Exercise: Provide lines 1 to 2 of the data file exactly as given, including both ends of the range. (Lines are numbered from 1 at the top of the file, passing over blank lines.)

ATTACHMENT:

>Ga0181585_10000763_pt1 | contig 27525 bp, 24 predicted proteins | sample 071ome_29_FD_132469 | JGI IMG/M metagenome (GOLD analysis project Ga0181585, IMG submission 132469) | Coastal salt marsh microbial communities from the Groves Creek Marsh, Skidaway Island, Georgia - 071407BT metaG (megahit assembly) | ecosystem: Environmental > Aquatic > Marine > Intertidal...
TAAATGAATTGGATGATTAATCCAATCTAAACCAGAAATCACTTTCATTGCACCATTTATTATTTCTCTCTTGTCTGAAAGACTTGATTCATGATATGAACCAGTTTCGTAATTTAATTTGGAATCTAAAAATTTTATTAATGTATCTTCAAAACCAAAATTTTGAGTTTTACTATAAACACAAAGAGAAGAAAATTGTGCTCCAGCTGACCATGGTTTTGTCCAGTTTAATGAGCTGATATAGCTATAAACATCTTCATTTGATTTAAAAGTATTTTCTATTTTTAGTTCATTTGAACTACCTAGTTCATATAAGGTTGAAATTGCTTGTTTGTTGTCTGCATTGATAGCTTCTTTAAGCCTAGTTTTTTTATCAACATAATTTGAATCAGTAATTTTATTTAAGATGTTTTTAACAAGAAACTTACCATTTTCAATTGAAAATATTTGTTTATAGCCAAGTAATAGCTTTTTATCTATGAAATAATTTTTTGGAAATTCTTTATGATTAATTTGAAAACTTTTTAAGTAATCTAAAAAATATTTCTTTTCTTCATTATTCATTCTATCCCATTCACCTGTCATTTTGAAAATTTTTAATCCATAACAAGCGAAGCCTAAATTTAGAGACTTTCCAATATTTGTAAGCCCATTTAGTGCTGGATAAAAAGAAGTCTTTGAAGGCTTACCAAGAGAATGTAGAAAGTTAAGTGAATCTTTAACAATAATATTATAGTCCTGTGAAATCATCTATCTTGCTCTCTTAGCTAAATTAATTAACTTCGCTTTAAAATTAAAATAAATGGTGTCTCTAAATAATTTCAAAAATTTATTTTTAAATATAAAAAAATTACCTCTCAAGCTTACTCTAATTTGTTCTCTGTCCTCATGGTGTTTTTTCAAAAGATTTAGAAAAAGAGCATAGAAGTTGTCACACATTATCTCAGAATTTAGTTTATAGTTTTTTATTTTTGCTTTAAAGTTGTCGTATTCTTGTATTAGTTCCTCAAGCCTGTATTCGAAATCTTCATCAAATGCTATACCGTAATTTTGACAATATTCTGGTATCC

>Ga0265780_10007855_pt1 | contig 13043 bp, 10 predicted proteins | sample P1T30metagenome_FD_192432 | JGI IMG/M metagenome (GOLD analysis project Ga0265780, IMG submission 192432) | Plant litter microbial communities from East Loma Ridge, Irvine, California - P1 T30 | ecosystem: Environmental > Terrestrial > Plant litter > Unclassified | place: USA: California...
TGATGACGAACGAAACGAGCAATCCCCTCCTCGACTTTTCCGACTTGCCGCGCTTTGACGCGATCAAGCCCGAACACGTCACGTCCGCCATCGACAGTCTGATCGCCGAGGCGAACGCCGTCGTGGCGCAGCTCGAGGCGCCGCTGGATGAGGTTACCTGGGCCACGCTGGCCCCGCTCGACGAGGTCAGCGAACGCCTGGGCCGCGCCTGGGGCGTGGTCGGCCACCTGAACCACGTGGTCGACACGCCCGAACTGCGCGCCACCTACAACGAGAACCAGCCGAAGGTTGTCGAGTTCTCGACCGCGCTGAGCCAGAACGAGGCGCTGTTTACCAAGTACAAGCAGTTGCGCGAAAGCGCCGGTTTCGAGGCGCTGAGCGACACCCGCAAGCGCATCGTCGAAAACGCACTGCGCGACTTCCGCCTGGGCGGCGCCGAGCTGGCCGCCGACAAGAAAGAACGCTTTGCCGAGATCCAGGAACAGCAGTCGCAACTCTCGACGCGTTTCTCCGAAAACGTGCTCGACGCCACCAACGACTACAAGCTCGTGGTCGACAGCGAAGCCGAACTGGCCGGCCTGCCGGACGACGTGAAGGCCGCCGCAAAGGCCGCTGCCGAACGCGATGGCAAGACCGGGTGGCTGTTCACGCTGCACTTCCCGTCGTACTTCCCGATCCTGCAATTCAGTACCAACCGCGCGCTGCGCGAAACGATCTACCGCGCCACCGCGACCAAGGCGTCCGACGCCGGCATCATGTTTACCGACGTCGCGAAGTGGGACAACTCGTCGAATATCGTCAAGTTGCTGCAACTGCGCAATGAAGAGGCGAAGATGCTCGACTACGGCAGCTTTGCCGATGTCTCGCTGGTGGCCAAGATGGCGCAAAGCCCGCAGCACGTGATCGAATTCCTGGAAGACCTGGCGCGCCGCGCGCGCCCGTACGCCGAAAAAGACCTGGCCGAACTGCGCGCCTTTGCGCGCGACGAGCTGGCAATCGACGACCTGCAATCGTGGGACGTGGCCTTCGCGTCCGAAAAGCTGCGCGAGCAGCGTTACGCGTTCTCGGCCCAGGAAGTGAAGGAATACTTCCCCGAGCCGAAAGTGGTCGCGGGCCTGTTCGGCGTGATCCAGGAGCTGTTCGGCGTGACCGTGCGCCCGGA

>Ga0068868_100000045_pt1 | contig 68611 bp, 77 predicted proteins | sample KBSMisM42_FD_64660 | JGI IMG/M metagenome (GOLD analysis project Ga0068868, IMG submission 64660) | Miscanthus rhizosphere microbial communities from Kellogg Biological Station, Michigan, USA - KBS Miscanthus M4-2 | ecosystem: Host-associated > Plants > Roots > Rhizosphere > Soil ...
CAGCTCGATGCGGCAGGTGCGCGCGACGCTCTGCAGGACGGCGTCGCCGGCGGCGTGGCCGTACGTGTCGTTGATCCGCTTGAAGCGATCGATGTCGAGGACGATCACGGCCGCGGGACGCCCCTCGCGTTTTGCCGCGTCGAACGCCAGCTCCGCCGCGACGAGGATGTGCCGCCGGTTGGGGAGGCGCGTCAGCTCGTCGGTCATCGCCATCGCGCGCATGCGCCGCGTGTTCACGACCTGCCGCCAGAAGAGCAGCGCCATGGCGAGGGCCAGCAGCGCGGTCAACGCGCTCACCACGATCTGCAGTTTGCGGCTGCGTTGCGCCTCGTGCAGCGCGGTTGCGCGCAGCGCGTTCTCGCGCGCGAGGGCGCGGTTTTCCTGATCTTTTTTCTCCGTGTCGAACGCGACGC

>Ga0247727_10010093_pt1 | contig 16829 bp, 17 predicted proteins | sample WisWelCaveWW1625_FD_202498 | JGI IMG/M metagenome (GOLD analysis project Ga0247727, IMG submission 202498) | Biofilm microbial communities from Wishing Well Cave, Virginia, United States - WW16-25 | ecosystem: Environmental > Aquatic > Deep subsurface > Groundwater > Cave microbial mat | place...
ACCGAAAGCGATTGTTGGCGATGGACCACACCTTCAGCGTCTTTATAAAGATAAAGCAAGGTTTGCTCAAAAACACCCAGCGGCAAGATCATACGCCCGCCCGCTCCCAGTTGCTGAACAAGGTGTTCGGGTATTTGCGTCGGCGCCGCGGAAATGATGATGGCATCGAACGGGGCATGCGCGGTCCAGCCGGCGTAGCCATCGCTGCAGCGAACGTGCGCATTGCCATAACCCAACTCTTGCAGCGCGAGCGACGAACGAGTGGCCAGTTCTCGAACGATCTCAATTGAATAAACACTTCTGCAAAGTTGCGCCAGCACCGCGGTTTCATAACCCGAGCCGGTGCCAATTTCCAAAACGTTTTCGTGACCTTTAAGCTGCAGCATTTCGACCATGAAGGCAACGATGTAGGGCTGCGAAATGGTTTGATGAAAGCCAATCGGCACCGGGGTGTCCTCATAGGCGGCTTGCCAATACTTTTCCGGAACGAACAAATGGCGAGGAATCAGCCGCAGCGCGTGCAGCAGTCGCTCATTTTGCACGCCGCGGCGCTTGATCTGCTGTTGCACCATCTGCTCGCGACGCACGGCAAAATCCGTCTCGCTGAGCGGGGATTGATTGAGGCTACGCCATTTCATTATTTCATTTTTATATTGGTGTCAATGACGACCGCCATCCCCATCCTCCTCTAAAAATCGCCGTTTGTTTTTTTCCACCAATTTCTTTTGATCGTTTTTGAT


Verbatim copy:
>Ga0181585_10000763_pt1 | contig 27525 bp, 24 predicted proteins | sample 071ome_29_FD_132469 | JGI IMG/M metagenome (GOLD analysis project Ga0181585, IMG submission 132469) | Coastal salt marsh microbial communities from the Groves Creek Marsh, Skidaway Island, Georgia - 071407BT metaG (megahit assembly) | ecosystem: Environmental > Aquatic > Marine > Intertidal...
TAAATGAATTGGATGATTAATCCAATCTAAACCAGAAATCACTTTCATTGCACCATTTATTATTTCTCTCTTGTCTGAAAGACTTGATTCATGATATGAACCAGTTTCGTAATTTAATTTGGAATCTAAAAATTTTATTAATGTATCTTCAAAACCAAAATTTTGAGTTTTACTATAAACACAAAGAGAAGAAAATTGTGCTCCAGCTGACCATGGTTTTGTCCAGTTTAATGAGCTGATATAGCTATAAACATCTTCATTTGATTTAAAAGTATTTTCTATTTTTAGTTCATTTGAACTACCTAGTTCATATAAGGTTGAAATTGCTTGTTTGTTGTCTGCATTGATAGCTTCTTTAAGCCTAGTTTTTTTATCAACATAATTTGAATCAGTAATTTTATTTAAGATGTTTTTAACAAGAAACTTACCATTTTCAATTGAAAATATTTGTTTATAGCCAAGTAATAGCTTTTTATCTATGAAATAATTTTTTGGAAATTCTTTATGATTAATTTGAAAACTTTTTAAGTAATCTAAAAAATATTTCTTTTCTTCATTATTCATTCTATCCCATTCACCTGTCATTTTGAAAATTTTTAATCCATAACAAGCGAAGCCTAAATTTAGAGACTTTCCAATATTTGTAAGCCCATTTAGTGCTGGATAAAAAGAAGTCTTTGAAGGCTTACCAAGAGAATGTAGAAAGTTAAGTGAATCTTTAACAATAATATTATAGTCCTGTGAAATCATCTATCTTGCTCTCTTAGCTAAATTAATTAACTTCGCTTTAAAATTAAAATAAATGGTGTCTCTAAATAATTTCAAAAATTTATTTTTAAATATAAAAAAATTACCTCTCAAGCTTACTCTAATTTGTTCTCTGTCCTCATGGTGTTTTTTCAAAAGATTTAGAAAAAGAGCATAGAAGTTGTCACACATTATCTCAGAATTTAGTTTATAGTTTTTTATTTTTGCTTTAAAGTTGTCGTATTCTTGTATTAGTTCCTCAAGCCTGTATTCGAAATCTTCATCAAATGCTATACCGTAATTTTGACAATATTCTGGTATCC